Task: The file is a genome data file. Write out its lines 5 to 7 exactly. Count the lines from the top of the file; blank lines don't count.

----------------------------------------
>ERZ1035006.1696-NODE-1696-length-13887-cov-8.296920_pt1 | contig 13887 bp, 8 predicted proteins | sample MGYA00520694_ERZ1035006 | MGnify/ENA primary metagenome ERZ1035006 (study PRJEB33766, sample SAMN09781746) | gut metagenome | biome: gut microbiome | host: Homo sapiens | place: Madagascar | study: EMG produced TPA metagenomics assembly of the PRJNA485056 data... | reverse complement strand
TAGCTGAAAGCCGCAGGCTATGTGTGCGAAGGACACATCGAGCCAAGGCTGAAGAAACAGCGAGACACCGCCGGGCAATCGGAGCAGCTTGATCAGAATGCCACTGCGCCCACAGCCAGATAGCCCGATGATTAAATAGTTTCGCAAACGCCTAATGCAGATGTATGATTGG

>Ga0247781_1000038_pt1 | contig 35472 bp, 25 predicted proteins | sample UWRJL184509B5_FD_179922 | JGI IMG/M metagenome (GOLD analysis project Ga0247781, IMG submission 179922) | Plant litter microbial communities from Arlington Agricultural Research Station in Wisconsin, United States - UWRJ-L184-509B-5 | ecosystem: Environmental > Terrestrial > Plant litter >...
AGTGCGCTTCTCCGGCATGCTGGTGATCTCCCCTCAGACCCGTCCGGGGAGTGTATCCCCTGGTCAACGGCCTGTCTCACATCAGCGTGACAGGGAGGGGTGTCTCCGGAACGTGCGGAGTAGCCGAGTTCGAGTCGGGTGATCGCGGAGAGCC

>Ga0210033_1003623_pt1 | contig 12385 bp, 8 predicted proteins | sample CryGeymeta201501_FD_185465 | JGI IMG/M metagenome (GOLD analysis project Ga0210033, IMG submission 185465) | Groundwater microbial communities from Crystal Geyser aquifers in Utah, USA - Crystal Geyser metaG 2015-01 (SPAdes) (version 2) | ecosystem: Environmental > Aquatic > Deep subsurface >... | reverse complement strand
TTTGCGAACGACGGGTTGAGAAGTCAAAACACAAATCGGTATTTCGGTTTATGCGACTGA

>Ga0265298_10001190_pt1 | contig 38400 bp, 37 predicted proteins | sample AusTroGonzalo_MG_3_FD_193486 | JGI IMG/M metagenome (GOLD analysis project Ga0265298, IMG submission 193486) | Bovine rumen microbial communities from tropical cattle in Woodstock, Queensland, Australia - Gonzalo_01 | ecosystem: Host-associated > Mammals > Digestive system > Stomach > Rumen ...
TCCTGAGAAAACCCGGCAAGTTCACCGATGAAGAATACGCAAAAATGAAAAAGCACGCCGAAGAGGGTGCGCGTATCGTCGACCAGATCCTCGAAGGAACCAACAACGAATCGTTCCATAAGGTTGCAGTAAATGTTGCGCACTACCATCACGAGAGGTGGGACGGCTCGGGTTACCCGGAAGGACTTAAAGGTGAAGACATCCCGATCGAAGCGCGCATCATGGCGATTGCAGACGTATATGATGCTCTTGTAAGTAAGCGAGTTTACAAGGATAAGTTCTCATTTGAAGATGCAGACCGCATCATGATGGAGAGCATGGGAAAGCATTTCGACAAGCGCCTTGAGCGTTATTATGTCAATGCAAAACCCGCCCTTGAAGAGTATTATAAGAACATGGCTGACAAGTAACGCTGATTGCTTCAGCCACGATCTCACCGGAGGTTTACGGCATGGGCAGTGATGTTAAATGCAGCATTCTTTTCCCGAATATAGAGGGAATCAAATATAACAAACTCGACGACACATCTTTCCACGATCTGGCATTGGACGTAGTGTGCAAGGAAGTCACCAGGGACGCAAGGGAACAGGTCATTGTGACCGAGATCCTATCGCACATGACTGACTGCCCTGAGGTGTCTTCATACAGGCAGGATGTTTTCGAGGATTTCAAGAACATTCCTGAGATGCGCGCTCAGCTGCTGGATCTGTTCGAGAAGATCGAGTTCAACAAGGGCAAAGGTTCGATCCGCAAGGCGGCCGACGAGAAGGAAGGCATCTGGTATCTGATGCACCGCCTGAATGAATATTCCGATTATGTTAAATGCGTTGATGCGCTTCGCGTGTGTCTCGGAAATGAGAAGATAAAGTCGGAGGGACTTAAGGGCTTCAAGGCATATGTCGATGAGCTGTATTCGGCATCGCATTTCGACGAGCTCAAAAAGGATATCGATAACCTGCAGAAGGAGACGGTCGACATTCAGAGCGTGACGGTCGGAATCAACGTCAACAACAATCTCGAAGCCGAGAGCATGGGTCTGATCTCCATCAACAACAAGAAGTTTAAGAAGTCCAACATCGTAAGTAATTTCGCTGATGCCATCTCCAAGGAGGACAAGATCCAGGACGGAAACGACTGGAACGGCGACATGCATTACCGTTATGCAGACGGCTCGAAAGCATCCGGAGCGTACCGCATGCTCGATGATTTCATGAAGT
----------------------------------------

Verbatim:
>Ga0210033_1003623_pt1 | contig 12385 bp, 8 predicted proteins | sample CryGeymeta201501_FD_185465 | JGI IMG/M metagenome (GOLD analysis project Ga0210033, IMG submission 185465) | Groundwater microbial communities from Crystal Geyser aquifers in Utah, USA - Crystal Geyser metaG 2015-01 (SPAdes) (version 2) | ecosystem: Environmental > Aquatic > Deep subsurface >... | reverse complement strand
TTTGCGAACGACGGGTTGAGAAGTCAAAACACAAATCGGTATTTCGGTTTATGCGACTGA

>Ga0265298_10001190_pt1 | contig 38400 bp, 37 predicted proteins | sample AusTroGonzalo_MG_3_FD_193486 | JGI IMG/M metagenome (GOLD analysis project Ga0265298, IMG submission 193486) | Bovine rumen microbial communities from tropical cattle in Woodstock, Queensland, Australia - Gonzalo_01 | ecosystem: Host-associated > Mammals > Digestive system > Stomach > Rumen ...